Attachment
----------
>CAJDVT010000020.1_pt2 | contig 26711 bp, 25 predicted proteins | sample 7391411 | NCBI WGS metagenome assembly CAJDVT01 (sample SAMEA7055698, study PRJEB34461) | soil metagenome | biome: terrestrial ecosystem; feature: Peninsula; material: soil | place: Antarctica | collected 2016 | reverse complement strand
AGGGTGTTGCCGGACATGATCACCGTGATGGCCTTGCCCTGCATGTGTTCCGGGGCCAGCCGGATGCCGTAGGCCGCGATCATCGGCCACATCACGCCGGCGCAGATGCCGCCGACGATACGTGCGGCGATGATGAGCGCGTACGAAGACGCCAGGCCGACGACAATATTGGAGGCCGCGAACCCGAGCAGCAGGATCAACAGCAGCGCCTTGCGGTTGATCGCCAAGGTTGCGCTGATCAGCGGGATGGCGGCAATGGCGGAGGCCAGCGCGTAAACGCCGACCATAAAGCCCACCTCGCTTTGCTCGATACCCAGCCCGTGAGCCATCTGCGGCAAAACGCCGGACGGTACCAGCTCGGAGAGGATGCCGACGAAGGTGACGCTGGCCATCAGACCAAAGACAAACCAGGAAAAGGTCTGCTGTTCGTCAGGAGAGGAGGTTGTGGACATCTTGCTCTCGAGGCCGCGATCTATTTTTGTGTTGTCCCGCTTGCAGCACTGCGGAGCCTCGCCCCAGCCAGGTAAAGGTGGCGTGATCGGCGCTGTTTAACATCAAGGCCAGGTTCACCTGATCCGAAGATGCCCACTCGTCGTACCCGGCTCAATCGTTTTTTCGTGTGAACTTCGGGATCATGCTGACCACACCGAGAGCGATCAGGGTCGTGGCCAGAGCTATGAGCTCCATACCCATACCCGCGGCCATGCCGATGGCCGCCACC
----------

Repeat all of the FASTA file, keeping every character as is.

>CAJDVT010000020.1_pt2 | contig 26711 bp, 25 predicted proteins | sample 7391411 | NCBI WGS metagenome assembly CAJDVT01 (sample SAMEA7055698, study PRJEB34461) | soil metagenome | biome: terrestrial ecosystem; feature: Peninsula; material: soil | place: Antarctica | collected 2016 | reverse complement strand
AGGGTGTTGCCGGACATGATCACCGTGATGGCCTTGCCCTGCATGTGTTCCGGGGCCAGCCGGATGCCGTAGGCCGCGATCATCGGCCACATCACGCCGGCGCAGATGCCGCCGACGATACGTGCGGCGATGATGAGCGCGTACGAAGACGCCAGGCCGACGACAATATTGGAGGCCGCGAACCCGAGCAGCAGGATCAACAGCAGCGCCTTGCGGTTGATCGCCAAGGTTGCGCTGATCAGCGGGATGGCGGCAATGGCGGAGGCCAGCGCGTAAACGCCGACCATAAAGCCCACCTCGCTTTGCTCGATACCCAGCCCGTGAGCCATCTGCGGCAAAACGCCGGACGGTACCAGCTCGGAGAGGATGCCGACGAAGGTGACGCTGGCCATCAGACCAAAGACAAACCAGGAAAAGGTCTGCTGTTCGTCAGGAGAGGAGGTTGTGGACATCTTGCTCTCGAGGCCGCGATCTATTTTTGTGTTGTCCCGCTTGCAGCACTGCGGAGCCTCGCCCCAGCCAGGTAAAGGTGGCGTGATCGGCGCTGTTTAACATCAAGGCCAGGTTCACCTGATCCGAAGATGCCCACTCGTCGTACCCGGCTCAATCGTTTTTTCGTGTGAACTTCGGGATCATGCTGACCACACCGAGAGCGATCAGGGTCGTGGCCAGAGCTATGAGCTCCATACCCATACCCGCGGCCATGCCGATGGCCGCCACC